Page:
Our country’s cities, restaurants, schools, fields, factories, and economy are buoyed by 12 million individuals who contribute their talents and ideas to our nation of immigrants. The best way to secure our borders, to effectively budget social security and welfare, to maximize worker output, and o encourage each American to strive for his/her very best is to enable some form of earned amnesty in an effort affirm the decision so many immigrants have already made – to work, to study, to be active in the community, to be American.

Further Insight into a Flawed System

Every once in a while, I am overwhelmed by the fact that, as a teacher, I am messing with people’s lives.

Today, that all became poignantly clear as I began my first day of reviewing ESL students’ folders and determining whether or not they could exit the program this year.  We have students who are exiting after 2 years and students who will be retained for their tenth.  Special Ed. students have no hope of exiting the ESL program because they take a modified test.  I was discouraged by the number of students who took 1 out of the 3 mandatory tests flippantly and thus were retained for yet another year.

One questions a system that pays schools a certain dollar amount per ESL student, which obviously encourages schools to retain their ESL students rather than graduate them in the best interest of the student.  One also questions a system that can contribute so much paperwork to a child’s student id, yet apparently so little to their overall education.  For too long, it has been solely the number of students in a school’s ESL program and not the quality of that program which warranted government money.  As we move forward into an age of increasing accountability, I pray that the students are the better for it.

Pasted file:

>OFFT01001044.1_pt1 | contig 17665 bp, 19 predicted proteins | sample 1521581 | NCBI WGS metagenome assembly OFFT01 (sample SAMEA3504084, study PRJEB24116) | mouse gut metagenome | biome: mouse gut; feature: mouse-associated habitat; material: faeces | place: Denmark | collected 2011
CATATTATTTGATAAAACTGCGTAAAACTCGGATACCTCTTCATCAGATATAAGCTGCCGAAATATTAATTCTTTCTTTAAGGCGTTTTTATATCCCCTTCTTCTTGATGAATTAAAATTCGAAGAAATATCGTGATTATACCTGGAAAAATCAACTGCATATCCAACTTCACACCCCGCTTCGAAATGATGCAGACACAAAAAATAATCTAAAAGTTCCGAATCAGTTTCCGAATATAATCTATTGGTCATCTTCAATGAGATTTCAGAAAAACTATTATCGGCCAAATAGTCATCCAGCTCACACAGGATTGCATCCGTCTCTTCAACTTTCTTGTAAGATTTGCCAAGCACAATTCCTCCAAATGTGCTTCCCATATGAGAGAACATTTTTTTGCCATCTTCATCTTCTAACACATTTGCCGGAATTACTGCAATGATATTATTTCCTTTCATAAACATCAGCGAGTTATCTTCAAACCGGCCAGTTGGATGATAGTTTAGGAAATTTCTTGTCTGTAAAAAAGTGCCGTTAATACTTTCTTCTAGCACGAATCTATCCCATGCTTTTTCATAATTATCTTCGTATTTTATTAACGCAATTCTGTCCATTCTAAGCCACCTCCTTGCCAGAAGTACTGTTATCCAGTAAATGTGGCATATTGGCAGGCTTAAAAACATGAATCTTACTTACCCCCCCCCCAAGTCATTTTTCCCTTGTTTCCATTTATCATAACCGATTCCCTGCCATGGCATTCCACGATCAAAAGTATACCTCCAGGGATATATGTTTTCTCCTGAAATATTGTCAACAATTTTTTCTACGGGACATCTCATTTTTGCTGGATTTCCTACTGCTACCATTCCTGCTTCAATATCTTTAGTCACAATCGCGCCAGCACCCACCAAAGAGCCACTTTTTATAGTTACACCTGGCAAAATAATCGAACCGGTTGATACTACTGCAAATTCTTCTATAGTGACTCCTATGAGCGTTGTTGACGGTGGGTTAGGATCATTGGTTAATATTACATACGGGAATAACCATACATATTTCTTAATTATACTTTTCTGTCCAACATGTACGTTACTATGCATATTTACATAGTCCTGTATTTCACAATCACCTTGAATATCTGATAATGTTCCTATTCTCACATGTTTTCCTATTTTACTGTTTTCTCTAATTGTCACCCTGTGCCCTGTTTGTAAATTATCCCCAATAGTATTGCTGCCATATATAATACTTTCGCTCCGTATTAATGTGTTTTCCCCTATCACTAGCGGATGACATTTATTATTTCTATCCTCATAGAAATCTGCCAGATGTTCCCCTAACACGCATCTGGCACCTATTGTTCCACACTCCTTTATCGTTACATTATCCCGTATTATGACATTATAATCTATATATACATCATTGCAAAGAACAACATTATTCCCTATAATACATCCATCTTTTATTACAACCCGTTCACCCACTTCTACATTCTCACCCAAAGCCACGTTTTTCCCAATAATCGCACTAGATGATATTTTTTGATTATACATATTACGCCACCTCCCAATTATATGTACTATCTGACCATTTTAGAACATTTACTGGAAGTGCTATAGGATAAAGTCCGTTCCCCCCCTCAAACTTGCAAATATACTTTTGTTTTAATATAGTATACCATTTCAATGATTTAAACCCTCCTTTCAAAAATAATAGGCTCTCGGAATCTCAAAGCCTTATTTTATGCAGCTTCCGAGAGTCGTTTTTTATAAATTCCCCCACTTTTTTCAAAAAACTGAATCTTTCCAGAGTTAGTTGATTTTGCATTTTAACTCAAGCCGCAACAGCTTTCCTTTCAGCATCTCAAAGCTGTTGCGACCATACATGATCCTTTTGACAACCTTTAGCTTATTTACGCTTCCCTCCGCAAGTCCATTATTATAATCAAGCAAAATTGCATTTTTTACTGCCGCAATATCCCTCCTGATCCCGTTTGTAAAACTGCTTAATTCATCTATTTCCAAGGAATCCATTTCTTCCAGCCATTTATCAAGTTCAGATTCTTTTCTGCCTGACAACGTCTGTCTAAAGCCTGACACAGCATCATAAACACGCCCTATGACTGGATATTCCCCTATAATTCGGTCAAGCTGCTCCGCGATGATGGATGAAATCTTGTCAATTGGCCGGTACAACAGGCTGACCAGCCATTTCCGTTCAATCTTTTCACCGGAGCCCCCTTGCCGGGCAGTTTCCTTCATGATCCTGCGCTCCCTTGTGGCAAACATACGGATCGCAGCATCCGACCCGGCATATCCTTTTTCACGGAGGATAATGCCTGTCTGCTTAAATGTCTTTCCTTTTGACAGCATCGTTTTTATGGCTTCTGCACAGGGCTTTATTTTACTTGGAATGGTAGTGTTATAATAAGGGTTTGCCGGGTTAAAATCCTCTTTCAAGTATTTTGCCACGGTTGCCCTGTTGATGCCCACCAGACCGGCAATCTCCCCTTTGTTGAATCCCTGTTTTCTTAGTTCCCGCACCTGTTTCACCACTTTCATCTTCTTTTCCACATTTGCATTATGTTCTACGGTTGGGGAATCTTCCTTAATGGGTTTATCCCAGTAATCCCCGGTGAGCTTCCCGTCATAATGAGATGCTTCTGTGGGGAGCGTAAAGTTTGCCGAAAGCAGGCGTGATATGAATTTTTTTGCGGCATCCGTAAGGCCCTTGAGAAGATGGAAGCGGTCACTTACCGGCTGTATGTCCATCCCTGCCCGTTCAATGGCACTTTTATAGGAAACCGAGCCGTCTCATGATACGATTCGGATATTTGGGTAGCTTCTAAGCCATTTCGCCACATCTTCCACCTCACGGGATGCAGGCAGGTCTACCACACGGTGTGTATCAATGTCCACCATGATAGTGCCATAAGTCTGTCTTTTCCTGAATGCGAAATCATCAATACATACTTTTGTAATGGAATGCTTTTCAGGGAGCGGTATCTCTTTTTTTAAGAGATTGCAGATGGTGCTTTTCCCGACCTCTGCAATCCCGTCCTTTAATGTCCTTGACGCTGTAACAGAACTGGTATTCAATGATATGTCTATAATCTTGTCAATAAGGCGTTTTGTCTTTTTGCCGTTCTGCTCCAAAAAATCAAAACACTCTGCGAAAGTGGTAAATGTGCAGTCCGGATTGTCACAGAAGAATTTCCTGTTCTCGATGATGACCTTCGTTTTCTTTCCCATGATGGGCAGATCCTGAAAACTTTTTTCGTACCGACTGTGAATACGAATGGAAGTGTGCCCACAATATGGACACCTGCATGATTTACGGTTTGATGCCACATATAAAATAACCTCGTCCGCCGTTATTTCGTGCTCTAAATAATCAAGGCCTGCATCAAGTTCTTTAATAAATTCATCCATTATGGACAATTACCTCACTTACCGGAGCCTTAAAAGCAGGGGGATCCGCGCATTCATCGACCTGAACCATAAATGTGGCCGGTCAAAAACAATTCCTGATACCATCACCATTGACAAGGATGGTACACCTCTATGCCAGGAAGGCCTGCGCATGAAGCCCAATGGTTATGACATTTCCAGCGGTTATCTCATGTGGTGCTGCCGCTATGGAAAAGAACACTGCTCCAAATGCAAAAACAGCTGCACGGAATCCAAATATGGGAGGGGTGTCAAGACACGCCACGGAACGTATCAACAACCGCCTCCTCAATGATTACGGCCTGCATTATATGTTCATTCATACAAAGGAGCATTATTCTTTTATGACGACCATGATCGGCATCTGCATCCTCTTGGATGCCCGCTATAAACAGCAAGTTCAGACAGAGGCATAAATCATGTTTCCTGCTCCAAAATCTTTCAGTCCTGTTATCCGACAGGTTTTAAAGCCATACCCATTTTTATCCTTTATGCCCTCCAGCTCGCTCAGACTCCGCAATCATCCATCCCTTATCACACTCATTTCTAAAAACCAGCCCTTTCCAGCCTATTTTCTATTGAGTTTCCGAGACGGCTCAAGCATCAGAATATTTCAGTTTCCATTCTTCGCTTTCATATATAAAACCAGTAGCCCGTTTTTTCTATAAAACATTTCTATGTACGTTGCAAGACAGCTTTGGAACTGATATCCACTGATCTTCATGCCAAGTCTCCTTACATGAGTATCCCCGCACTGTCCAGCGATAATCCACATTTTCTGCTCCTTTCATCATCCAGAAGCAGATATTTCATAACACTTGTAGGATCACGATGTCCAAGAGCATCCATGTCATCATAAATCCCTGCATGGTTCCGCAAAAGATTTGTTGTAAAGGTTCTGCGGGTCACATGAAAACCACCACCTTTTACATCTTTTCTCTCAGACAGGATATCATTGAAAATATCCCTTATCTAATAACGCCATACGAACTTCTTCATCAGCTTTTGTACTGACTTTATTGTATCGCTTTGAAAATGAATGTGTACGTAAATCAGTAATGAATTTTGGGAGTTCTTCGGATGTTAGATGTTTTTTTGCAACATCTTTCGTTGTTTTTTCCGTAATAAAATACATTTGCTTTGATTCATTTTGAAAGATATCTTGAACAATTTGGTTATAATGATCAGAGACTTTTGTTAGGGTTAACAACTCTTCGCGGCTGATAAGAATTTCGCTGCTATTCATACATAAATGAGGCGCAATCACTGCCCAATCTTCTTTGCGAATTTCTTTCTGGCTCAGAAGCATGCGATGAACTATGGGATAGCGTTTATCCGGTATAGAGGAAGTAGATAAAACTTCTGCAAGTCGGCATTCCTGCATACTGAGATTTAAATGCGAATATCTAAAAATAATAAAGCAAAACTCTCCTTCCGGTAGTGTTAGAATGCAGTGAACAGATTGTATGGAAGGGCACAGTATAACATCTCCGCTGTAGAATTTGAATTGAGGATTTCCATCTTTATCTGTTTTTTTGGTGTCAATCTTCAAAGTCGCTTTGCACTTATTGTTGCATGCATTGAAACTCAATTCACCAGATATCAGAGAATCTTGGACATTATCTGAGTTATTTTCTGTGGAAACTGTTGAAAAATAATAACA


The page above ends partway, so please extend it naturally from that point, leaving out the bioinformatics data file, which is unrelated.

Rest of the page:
It was joyous to me whenever one of my current students successfully exited the program, as if I were in some way responsible for their learning in middle school last year.  The sad realization was that these mini-celebrations happened too few and far between.

Perhaps it is the fact that these students have little reinforcement at home.  Maybe they don’t read or write because none of their friends do, none of their heroes or role models do.  Maybe it is our curriculum, or our classrooms, maybe the system or NCLB or policy.  Whatever it is, it is messing with people’s lives.  Just as I must hold myself to that standard at the end of each grading period, our nation will answer this question about the quality of its education in but a few years.

Published in: on September 25, 2007 at 3:08 am  Leave a Comment